“We’re gonna be payin’ double for a while,” suggested one participant in our first Open Minds seminar, which focused on open publishing. After listening to presentations from Natalia Timiraos of open access publisher BioMed Central (Open Access Publishing – how it works, how it evolves) and from Jane Hornibrook, Public Lead of Creative Commons Aotearoa NZ  (Creative Commons licensing in open scholarship), participants grappled with the issue of who pays for open access to publications, especially with the current co-existence of traditional and open access publishing models.

Some bemoaned the fact that many open access models simply transfer cost from commercial publisher to author – meaning the public would still pay for access, just through a different system (though a new model has since been announced, as blogged below). Others considered the role that the library has to play, given that it currently pays for access to e-resources. Ultimately the general consensus was that we are in a transitional phase and we can’t see exactly what we’ll end up with. One participant argued that the transition would transform the research culture of universities because the internet is forcing us to re-think “the very fundamental question of what we are here to do…how can we now reach this objective in a more efficient, cost-effective, sustainable manner using these new technologies that we didn’t have before” (listen to the whole conversation here).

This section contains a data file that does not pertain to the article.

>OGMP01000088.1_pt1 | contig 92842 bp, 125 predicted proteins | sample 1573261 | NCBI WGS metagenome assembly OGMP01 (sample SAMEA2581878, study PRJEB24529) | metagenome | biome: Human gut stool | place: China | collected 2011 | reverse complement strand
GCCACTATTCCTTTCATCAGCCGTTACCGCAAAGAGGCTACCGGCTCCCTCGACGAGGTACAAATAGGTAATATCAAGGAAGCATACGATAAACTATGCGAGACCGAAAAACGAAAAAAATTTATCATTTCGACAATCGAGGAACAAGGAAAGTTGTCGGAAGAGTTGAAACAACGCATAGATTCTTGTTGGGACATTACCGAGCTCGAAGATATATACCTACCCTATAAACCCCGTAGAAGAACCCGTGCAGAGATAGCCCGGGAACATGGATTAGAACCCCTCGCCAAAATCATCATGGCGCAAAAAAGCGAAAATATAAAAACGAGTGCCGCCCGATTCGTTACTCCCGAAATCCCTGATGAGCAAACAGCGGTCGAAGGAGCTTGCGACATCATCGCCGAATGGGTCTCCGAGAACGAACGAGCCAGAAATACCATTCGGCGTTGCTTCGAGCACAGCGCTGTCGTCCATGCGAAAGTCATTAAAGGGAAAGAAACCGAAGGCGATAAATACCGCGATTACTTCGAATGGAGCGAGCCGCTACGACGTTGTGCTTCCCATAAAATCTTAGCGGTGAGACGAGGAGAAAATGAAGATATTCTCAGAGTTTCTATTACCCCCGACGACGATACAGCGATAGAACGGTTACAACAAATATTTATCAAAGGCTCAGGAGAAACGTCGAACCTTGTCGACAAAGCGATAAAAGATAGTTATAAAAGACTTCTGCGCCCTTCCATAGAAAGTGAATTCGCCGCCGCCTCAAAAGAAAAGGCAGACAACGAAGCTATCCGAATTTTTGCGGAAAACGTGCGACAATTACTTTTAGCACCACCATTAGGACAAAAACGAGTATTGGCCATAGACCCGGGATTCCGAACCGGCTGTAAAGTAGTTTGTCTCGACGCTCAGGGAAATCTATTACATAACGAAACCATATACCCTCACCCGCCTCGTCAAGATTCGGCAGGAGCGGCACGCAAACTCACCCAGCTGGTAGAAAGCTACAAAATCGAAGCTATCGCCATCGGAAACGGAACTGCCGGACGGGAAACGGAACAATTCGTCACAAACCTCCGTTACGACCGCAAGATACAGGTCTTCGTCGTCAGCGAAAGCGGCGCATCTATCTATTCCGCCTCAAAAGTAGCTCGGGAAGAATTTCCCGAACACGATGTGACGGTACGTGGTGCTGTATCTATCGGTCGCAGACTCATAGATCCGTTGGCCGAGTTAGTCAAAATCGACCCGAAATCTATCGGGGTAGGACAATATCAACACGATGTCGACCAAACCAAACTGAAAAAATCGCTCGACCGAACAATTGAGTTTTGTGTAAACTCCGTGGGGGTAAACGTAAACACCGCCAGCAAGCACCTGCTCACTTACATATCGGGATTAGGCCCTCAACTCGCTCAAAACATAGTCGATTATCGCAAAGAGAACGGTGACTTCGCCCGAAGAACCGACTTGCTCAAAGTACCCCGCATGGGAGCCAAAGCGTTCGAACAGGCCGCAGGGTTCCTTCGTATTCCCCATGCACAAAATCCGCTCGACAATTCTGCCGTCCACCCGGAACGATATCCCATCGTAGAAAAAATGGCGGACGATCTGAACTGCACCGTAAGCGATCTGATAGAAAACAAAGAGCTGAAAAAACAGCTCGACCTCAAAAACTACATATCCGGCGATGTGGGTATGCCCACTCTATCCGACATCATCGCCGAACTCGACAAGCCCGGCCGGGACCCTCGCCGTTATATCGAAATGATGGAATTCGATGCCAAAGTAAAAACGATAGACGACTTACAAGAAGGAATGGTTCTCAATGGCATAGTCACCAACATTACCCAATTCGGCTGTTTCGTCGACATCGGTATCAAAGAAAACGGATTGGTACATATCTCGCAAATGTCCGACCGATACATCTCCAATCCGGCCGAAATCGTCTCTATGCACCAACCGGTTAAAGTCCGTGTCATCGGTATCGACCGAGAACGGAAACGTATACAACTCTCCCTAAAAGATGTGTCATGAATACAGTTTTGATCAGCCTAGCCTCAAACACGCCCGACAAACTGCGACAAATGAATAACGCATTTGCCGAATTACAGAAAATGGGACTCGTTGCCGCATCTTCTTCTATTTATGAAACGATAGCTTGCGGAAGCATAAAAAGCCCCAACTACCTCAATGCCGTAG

All the content is licenced CC BY-SA. Thanks to our guest speakers Natalia and Jane for allowing this re-use of their material.